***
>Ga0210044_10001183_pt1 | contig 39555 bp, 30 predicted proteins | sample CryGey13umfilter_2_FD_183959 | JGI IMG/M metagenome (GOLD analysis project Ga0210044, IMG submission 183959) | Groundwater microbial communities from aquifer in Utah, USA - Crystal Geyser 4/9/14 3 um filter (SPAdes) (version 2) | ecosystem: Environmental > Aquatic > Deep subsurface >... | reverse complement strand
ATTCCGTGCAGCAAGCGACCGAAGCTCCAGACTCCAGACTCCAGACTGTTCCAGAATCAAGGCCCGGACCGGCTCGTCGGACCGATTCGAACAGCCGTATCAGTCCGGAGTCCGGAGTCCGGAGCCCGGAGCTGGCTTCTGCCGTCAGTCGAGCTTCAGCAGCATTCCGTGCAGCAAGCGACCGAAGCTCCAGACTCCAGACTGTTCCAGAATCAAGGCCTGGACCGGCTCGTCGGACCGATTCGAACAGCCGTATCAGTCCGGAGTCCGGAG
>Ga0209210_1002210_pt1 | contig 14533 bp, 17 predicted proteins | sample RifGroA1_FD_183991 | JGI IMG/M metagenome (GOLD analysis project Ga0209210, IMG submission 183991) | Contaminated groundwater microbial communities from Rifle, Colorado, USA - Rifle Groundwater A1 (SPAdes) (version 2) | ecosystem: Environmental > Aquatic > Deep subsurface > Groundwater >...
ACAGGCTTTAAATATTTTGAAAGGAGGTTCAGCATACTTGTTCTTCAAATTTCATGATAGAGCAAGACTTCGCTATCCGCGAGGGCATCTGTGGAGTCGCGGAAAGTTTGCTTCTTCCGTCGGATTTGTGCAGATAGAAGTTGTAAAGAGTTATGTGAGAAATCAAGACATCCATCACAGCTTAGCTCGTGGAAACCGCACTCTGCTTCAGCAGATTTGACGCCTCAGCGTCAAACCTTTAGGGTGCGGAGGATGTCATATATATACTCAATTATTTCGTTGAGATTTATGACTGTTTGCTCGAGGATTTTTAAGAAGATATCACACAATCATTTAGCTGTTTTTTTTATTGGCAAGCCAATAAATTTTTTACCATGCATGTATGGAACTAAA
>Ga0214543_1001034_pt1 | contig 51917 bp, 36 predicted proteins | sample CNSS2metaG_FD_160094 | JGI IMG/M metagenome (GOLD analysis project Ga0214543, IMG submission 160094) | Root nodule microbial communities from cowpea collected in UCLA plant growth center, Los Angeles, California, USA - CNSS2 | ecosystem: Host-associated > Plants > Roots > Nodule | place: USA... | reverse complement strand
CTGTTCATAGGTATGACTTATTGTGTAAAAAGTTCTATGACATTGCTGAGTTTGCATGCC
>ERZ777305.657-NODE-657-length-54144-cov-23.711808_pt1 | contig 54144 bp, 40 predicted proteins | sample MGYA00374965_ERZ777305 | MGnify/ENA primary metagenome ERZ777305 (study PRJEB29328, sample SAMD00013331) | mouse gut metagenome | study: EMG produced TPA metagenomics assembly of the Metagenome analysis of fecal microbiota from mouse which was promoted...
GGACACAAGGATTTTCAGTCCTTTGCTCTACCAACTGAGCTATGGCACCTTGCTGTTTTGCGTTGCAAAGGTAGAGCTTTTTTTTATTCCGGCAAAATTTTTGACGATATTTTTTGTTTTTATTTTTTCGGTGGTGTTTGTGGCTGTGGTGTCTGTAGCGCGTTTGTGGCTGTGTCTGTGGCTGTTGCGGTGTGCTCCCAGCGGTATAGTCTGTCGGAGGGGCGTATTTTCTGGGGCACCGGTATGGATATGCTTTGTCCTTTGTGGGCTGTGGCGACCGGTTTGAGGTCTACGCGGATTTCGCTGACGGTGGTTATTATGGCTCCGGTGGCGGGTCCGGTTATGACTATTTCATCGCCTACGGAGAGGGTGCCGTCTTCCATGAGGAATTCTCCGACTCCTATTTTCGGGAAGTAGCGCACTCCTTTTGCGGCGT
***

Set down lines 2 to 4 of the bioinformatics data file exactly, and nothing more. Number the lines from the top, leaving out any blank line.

ATTCCGTGCAGCAAGCGACCGAAGCTCCAGACTCCAGACTCCAGACTGTTCCAGAATCAAGGCCCGGACCGGCTCGTCGGACCGATTCGAACAGCCGTATCAGTCCGGAGTCCGGAGTCCGGAGCCCGGAGCTGGCTTCTGCCGTCAGTCGAGCTTCAGCAGCATTCCGTGCAGCAAGCGACCGAAGCTCCAGACTCCAGACTGTTCCAGAATCAAGGCCTGGACCGGCTCGTCGGACCGATTCGAACAGCCGTATCAGTCCGGAGTCCGGAG
>Ga0209210_1002210_pt1 | contig 14533 bp, 17 predicted proteins | sample RifGroA1_FD_183991 | JGI IMG/M metagenome (GOLD analysis project Ga0209210, IMG submission 183991) | Contaminated groundwater microbial communities from Rifle, Colorado, USA - Rifle Groundwater A1 (SPAdes) (version 2) | ecosystem: Environmental > Aquatic > Deep subsurface > Groundwater >...
ACAGGCTTTAAATATTTTGAAAGGAGGTTCAGCATACTTGTTCTTCAAATTTCATGATAGAGCAAGACTTCGCTATCCGCGAGGGCATCTGTGGAGTCGCGGAAAGTTTGCTTCTTCCGTCGGATTTGTGCAGATAGAAGTTGTAAAGAGTTATGTGAGAAATCAAGACATCCATCACAGCTTAGCTCGTGGAAACCGCACTCTGCTTCAGCAGATTTGACGCCTCAGCGTCAAACCTTTAGGGTGCGGAGGATGTCATATATATACTCAATTATTTCGTTGAGATTTATGACTGTTTGCTCGAGGATTTTTAAGAAGATATCACACAATCATTTAGCTGTTTTTTTTATTGGCAAGCCAATAAATTTTTTACCATGCATGTATGGAACTAAA